Another big change of perspective came in Simon’s storyline. With Jace’s begrudging help, Simon found out friendly roommate Kyle is not what he pretends to be, but rather, a werewolf. He works for the Praetor Lupus, a secret organization composed of werewolves that intervene and protect Downworlders in need of assistance.
It was very interesting to watch Jace’s attitude completely change when that information is revealed. He quite literally stepped aside and let Kyle do his job. Only, Simon isn’t a job. And he’ll make sure Kyle’s work is cut out for him. Following Jace’s advice to accept the Praetor’s help, Simon decides to make use of all he knows and lay new rules for him and Kyle to play by.
Izzy’s perspective is changed as well. She was already opening up to the Mundane World and now she decided to go on a date with Dr. Charlie Cooper. This might as well have been the clunkiest sub-story of the season. Izzy does not need to date anyone after just recovering from her addiction and having her heart broken by Raphael twice. That premise alone is hard to swallow.
Then, the execution of Charlie’s character lacked any likability. He has basically pressured Izzy into going out with him by pestering her at every chance he got and then texting her non-stop once he got her number. Izzy’s suffering expression and her constant rejections notwithstanding.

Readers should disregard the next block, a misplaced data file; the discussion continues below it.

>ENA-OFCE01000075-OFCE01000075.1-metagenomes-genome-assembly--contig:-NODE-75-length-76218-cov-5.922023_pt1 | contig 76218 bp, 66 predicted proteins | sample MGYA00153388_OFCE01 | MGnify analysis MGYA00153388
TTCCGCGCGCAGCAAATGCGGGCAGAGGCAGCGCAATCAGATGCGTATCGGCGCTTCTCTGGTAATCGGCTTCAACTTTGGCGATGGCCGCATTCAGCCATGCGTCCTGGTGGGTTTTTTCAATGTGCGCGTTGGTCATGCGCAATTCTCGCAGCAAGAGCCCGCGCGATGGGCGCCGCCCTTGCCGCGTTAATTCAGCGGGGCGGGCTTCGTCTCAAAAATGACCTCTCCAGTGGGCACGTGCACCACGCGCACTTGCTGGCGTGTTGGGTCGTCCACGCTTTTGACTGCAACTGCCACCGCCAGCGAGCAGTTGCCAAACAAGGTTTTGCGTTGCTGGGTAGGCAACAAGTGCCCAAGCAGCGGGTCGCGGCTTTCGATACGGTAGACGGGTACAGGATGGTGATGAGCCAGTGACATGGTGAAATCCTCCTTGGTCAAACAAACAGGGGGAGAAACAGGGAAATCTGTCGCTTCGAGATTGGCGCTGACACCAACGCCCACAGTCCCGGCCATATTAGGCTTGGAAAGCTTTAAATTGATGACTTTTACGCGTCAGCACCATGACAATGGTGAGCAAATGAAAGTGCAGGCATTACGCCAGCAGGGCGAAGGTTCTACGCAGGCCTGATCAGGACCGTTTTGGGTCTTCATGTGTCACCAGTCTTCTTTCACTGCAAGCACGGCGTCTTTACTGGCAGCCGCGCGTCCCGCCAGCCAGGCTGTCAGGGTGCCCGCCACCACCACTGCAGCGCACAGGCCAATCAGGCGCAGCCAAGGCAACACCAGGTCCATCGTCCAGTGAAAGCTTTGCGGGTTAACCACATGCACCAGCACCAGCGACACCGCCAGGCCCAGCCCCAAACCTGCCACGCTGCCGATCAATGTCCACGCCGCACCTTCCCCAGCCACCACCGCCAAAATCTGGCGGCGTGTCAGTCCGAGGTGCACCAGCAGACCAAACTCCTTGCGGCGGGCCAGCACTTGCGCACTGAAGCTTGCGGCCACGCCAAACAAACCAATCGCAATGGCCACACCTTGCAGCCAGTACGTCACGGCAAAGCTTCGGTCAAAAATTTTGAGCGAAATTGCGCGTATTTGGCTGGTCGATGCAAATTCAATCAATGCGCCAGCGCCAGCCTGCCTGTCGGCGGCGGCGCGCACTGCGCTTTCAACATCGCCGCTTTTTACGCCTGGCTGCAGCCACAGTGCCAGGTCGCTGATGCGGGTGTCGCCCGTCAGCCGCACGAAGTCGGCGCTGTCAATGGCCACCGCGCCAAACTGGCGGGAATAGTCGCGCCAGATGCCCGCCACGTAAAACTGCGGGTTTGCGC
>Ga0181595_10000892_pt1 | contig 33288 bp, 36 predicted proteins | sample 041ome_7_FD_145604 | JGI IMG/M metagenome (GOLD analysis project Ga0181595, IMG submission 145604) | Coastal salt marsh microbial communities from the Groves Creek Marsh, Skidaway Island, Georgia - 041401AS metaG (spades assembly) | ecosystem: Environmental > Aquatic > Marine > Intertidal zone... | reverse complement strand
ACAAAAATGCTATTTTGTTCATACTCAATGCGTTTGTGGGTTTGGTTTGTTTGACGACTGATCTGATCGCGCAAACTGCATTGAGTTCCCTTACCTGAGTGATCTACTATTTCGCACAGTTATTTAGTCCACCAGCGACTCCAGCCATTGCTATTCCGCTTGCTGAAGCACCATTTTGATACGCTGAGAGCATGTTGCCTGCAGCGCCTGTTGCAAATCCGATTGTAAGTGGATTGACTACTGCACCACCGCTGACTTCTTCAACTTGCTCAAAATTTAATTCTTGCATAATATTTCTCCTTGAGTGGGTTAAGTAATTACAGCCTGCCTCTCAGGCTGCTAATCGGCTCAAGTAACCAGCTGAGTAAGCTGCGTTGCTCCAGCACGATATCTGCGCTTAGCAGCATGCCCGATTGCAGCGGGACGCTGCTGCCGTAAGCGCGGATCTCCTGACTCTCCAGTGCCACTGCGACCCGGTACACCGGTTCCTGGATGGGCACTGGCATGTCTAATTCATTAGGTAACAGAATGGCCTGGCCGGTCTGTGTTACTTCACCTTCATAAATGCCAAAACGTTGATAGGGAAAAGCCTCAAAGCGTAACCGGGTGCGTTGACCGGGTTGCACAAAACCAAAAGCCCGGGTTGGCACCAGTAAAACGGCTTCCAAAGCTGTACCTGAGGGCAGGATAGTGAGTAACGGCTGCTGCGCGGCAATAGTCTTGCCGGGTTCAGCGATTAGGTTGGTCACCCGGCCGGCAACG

And yet, out they went. After a very weird date, Charlie had a chance to redeem himself after Izzy fought off twin-demons and got hurt in the process. Charlie knows he came out “too strong” and his worry about Izzy due to the recent mass murders was endearing. So were those terrible stitches on her forehead. It seems Dr. Charlie is not a plastic surgeon, but neither is he as insufferable as he came across in the last couple of episodes.
Last but certainly not least, Jace leaves also the episode with a changed perspective. Only, not for the better. He starts out well by taking his own advice to heart and thanking Alec for his help. Jace is convinced he is suffering from a similar mental health issue that his mother was and thus, he’s going to the Silent Brothers to get treatment.
Too bad, Lilith intercepts and roofies him. Jace might’ve been on a good track, but now he has completely lost all perspective. Worst still, he seems to have lost his love for Clary. Jace is now completely at Lilith’s mercy and, as she’s shown many times by now, she has none.
- First of all, where was Maia? Two scenes in the Hunter’s Moon and no Maia. I feel robbed.
- With Ithuriel gone, so are any new runes Clary would’ve been able to draw, right? He was the one sending them to her after all.
- At what point did Jace and Alec stop being best friends? They seem incapable of having a truthful conversation. Alec won’t open up about his problems to Jace and Jace refuses to show Alec the entire picture of his situation.
- Luke and Cleophas were heartwarming to watch. These two sibling’s lives have been completely altered by the Circle, but now they get to reconnect. And isn’t it ironic that Luke was afraid of a big shaggy dog as a child?
- Shadowhunters strikes again with important LGBT+ representation. This time, Underhill takes the place of hundreds of fans that were inspired by Alec’s storyline to be proud of who they are.